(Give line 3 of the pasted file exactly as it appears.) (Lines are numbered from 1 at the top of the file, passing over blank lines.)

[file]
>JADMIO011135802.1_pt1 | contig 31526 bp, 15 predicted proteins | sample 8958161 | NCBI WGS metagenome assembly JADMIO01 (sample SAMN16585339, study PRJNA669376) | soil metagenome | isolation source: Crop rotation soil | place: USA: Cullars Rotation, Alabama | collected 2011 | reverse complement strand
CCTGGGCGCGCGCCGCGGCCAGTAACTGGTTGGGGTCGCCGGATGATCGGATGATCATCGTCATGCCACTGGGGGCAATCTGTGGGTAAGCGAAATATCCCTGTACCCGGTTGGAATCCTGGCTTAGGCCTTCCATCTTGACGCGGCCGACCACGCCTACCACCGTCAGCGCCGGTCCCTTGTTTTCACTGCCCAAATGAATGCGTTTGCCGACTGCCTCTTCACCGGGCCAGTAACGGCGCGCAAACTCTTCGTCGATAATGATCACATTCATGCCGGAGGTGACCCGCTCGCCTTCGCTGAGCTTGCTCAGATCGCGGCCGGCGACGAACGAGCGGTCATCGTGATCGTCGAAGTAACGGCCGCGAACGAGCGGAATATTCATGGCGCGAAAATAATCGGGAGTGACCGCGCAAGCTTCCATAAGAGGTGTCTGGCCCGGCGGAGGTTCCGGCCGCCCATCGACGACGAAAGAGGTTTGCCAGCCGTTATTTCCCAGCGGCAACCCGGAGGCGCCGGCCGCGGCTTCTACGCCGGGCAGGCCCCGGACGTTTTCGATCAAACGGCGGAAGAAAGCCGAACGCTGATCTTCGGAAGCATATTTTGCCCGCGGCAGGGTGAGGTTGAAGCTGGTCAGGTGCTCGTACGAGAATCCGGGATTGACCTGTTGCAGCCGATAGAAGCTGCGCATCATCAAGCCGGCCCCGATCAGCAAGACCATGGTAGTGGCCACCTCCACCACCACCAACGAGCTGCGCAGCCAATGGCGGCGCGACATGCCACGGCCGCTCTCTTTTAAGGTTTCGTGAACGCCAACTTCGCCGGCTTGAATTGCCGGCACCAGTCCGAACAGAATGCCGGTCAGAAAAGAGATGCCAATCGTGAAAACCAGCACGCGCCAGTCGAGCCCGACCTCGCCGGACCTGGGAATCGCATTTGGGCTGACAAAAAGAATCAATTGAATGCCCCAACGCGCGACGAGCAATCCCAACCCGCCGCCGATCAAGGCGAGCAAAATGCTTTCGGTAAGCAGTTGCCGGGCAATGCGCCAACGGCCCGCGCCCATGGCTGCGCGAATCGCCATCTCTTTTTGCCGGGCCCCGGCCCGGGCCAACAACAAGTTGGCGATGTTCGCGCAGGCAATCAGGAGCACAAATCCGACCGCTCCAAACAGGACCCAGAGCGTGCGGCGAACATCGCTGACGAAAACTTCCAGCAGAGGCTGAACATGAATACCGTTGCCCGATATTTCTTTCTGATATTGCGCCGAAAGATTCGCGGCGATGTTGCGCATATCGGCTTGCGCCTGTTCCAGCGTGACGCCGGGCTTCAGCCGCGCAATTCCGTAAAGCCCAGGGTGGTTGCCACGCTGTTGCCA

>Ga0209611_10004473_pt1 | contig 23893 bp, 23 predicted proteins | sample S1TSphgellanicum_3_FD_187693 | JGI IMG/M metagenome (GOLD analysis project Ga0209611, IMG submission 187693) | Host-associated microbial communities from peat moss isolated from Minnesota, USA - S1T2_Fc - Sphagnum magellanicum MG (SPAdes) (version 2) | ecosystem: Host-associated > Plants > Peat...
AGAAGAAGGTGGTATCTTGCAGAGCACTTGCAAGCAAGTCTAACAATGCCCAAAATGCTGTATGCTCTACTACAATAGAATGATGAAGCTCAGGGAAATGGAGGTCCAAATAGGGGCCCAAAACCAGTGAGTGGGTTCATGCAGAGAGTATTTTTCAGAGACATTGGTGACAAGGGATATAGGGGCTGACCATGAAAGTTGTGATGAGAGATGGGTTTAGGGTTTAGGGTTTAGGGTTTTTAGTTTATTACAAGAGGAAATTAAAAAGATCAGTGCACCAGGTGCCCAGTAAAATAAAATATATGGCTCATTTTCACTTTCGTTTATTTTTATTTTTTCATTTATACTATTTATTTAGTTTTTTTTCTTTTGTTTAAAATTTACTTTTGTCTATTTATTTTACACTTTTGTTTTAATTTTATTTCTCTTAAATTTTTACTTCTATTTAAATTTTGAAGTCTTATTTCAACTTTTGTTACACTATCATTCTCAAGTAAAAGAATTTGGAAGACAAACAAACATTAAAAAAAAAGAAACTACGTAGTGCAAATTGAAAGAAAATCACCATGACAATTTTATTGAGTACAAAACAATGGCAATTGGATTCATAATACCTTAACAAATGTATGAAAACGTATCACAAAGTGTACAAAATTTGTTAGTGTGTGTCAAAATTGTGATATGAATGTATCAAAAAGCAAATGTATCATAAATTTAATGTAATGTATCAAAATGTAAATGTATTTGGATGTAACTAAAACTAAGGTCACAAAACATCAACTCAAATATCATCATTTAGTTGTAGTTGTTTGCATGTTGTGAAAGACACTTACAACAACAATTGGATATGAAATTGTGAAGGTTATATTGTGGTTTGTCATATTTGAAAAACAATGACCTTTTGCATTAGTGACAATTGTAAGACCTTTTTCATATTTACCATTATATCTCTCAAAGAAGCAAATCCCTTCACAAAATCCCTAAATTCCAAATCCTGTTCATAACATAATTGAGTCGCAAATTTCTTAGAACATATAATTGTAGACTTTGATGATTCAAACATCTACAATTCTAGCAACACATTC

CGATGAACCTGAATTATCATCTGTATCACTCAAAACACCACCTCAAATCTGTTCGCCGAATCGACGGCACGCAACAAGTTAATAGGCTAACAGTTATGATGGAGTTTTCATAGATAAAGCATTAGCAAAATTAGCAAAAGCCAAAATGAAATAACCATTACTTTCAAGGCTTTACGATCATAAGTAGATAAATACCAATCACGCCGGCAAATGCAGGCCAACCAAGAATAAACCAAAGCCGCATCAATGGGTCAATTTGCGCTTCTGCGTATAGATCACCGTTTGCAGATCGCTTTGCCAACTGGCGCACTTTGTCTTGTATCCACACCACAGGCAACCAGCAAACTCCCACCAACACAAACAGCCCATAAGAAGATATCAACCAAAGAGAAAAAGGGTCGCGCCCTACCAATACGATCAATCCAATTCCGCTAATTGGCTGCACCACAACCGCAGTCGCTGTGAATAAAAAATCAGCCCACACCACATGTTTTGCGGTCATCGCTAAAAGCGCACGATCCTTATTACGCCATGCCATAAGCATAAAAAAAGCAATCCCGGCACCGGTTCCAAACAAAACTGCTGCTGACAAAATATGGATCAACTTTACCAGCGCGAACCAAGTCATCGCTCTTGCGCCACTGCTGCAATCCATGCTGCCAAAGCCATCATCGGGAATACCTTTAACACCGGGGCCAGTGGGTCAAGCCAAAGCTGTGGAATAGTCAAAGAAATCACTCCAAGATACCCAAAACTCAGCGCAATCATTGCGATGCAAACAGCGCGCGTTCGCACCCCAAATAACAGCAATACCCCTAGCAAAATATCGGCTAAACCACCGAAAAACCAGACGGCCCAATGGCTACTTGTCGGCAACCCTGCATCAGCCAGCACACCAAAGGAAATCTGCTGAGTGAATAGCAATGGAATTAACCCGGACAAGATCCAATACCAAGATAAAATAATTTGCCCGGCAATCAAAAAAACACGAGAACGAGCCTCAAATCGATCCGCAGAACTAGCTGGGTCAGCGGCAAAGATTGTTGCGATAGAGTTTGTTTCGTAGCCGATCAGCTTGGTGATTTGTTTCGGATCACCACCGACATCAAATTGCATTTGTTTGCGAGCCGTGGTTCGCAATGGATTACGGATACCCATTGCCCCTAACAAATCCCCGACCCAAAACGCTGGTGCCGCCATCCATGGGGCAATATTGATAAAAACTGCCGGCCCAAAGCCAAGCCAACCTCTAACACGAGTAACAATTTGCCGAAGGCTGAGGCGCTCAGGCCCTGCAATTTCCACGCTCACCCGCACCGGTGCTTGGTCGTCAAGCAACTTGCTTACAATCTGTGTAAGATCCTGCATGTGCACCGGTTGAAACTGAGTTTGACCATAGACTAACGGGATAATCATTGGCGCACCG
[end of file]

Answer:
>Ga0209611_10004473_pt1 | contig 23893 bp, 23 predicted proteins | sample S1TSphgellanicum_3_FD_187693 | JGI IMG/M metagenome (GOLD analysis project Ga0209611, IMG submission 187693) | Host-associated microbial communities from peat moss isolated from Minnesota, USA - S1T2_Fc - Sphagnum magellanicum MG (SPAdes) (version 2) | ecosystem: Host-associated > Plants > Peat...